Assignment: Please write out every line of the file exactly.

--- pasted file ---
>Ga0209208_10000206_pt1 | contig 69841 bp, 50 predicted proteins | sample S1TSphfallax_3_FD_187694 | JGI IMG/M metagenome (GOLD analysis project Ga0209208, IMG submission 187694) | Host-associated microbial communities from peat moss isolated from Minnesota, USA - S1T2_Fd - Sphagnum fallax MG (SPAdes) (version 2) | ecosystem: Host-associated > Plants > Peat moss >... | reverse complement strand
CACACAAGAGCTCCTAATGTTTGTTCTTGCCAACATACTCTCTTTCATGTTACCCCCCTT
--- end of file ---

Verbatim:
>Ga0209208_10000206_pt1 | contig 69841 bp, 50 predicted proteins | sample S1TSphfallax_3_FD_187694 | JGI IMG/M metagenome (GOLD analysis project Ga0209208, IMG submission 187694) | Host-associated microbial communities from peat moss isolated from Minnesota, USA - S1T2_Fd - Sphagnum fallax MG (SPAdes) (version 2) | ecosystem: Host-associated > Plants > Peat moss >... | reverse complement strand
CACACAAGAGCTCCTAATGTTTGTTCTTGCCAACATACTCTCTTTCATGTTACCCCCCTT